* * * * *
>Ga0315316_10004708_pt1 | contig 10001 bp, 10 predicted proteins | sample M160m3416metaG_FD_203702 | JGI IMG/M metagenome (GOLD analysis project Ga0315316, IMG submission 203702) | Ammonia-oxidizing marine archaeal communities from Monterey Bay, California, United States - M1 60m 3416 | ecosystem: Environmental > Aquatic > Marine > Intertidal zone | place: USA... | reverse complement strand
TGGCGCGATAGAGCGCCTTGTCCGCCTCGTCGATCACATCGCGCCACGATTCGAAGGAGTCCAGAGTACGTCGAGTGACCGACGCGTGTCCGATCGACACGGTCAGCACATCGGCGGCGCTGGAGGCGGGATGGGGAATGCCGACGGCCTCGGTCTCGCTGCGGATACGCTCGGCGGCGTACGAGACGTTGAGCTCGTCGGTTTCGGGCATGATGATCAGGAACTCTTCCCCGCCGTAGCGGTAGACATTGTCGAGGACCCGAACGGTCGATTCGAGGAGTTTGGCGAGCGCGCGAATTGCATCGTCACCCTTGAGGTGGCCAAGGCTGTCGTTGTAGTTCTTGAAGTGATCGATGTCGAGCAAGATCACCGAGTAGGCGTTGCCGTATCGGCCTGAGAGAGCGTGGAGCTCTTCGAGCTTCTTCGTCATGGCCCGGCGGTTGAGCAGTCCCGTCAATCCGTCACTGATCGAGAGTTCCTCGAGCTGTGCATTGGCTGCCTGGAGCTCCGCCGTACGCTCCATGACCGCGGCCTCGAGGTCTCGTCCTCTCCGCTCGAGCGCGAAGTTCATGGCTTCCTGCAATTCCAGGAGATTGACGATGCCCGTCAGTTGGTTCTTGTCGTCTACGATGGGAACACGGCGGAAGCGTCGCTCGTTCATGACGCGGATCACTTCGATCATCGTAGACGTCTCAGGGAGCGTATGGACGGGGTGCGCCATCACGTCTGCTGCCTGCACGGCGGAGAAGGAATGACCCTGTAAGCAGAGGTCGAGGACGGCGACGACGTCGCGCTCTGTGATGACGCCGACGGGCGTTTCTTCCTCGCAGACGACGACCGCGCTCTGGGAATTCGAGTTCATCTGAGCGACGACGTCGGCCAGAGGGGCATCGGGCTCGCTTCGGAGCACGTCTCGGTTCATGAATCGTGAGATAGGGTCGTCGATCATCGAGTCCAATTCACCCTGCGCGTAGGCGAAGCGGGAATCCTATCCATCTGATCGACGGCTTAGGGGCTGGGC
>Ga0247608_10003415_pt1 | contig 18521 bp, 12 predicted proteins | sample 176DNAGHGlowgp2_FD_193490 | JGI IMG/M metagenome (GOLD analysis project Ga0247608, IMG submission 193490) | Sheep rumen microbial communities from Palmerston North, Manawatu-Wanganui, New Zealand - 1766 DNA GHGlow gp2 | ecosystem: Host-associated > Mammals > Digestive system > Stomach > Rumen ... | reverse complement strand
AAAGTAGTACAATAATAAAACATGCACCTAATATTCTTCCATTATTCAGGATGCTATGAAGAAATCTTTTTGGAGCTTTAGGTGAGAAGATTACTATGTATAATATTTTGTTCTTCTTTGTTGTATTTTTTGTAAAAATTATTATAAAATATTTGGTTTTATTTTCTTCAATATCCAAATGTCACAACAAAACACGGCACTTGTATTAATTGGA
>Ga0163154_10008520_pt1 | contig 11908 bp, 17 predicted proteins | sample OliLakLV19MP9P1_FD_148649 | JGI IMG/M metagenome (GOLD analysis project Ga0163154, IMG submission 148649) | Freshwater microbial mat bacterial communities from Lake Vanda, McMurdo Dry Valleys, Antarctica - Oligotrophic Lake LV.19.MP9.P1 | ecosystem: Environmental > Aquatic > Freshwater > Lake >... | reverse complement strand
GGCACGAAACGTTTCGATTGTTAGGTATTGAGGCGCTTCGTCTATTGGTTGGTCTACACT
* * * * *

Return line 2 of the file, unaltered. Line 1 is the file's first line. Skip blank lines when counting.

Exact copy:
TGGCGCGATAGAGCGCCTTGTCCGCCTCGTCGATCACATCGCGCCACGATTCGAAGGAGTCCAGAGTACGTCGAGTGACCGACGCGTGTCCGATCGACACGGTCAGCACATCGGCGGCGCTGGAGGCGGGATGGGGAATGCCGACGGCCTCGGTCTCGCTGCGGATACGCTCGGCGGCGTACGAGACGTTGAGCTCGTCGGTTTCGGGCATGATGATCAGGAACTCTTCCCCGCCGTAGCGGTAGACATTGTCGAGGACCCGAACGGTCGATTCGAGGAGTTTGGCGAGCGCGCGAATTGCATCGTCACCCTTGAGGTGGCCAAGGCTGTCGTTGTAGTTCTTGAAGTGATCGATGTCGAGCAAGATCACCGAGTAGGCGTTGCCGTATCGGCCTGAGAGAGCGTGGAGCTCTTCGAGCTTCTTCGTCATGGCCCGGCGGTTGAGCAGTCCCGTCAATCCGTCACTGATCGAGAGTTCCTCGAGCTGTGCATTGGCTGCCTGGAGCTCCGCCGTACGCTCCATGACCGCGGCCTCGAGGTCTCGTCCTCTCCGCTCGAGCGCGAAGTTCATGGCTTCCTGCAATTCCAGGAGATTGACGATGCCCGTCAGTTGGTTCTTGTCGTCTACGATGGGAACACGGCGGAAGCGTCGCTCGTTCATGACGCGGATCACTTCGATCATCGTAGACGTCTCAGGGAGCGTATGGACGGGGTGCGCCATCACGTCTGCTGCCTGCACGGCGGAGAAGGAATGACCCTGTAAGCAGAGGTCGAGGACGGCGACGACGTCGCGCTCTGTGATGACGCCGACGGGCGTTTCTTCCTCGCAGACGACGACCGCGCTCTGGGAATTCGAGTTCATCTGAGCGACGACGTCGGCCAGAGGGGCATCGGGCTCGCTTCGGAGCACGTCTCGGTTCATGAATCGTGAGATAGGGTCGTCGATCATCGAGTCCAATTCACCCTGCGCGTAGGCGAAGCGGGAATCCTATCCATCTGATCGACGGCTTAGGGGCTGGGC